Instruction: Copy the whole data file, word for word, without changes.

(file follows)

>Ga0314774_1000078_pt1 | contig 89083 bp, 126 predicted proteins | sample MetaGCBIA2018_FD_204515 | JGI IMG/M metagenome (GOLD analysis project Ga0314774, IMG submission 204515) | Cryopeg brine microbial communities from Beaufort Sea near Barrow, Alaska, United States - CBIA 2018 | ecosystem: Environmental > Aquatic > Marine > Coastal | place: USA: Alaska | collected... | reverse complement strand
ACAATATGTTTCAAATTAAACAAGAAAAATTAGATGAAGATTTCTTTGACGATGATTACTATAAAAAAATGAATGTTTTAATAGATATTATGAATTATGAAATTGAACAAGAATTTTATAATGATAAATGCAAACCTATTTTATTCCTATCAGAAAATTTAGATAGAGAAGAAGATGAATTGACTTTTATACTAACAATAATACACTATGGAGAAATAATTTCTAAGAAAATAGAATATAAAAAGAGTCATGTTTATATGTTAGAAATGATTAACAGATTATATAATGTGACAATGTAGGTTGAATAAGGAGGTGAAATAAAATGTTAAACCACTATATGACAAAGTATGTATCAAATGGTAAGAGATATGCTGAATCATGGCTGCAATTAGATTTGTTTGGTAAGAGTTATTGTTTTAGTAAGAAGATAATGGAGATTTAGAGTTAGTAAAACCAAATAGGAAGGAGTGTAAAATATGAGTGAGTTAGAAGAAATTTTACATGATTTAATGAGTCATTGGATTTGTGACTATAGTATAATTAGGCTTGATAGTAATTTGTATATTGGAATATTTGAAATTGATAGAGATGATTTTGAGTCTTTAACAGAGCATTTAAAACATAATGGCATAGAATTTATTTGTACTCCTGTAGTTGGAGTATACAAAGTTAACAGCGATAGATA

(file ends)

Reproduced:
>Ga0314774_1000078_pt1 | contig 89083 bp, 126 predicted proteins | sample MetaGCBIA2018_FD_204515 | JGI IMG/M metagenome (GOLD analysis project Ga0314774, IMG submission 204515) | Cryopeg brine microbial communities from Beaufort Sea near Barrow, Alaska, United States - CBIA 2018 | ecosystem: Environmental > Aquatic > Marine > Coastal | place: USA: Alaska | collected... | reverse complement strand
ACAATATGTTTCAAATTAAACAAGAAAAATTAGATGAAGATTTCTTTGACGATGATTACTATAAAAAAATGAATGTTTTAATAGATATTATGAATTATGAAATTGAACAAGAATTTTATAATGATAAATGCAAACCTATTTTATTCCTATCAGAAAATTTAGATAGAGAAGAAGATGAATTGACTTTTATACTAACAATAATACACTATGGAGAAATAATTTCTAAGAAAATAGAATATAAAAAGAGTCATGTTTATATGTTAGAAATGATTAACAGATTATATAATGTGACAATGTAGGTTGAATAAGGAGGTGAAATAAAATGTTAAACCACTATATGACAAAGTATGTATCAAATGGTAAGAGATATGCTGAATCATGGCTGCAATTAGATTTGTTTGGTAAGAGTTATTGTTTTAGTAAGAAGATAATGGAGATTTAGAGTTAGTAAAACCAAATAGGAAGGAGTGTAAAATATGAGTGAGTTAGAAGAAATTTTACATGATTTAATGAGTCATTGGATTTGTGACTATAGTATAATTAGGCTTGATAGTAATTTGTATATTGGAATATTTGAAATTGATAGAGATGATTTTGAGTCTTTAACAGAGCATTTAAAACATAATGGCATAGAATTTATTTGTACTCCTGTAGTTGGAGTATACAAAGTTAACAGCGATAGATA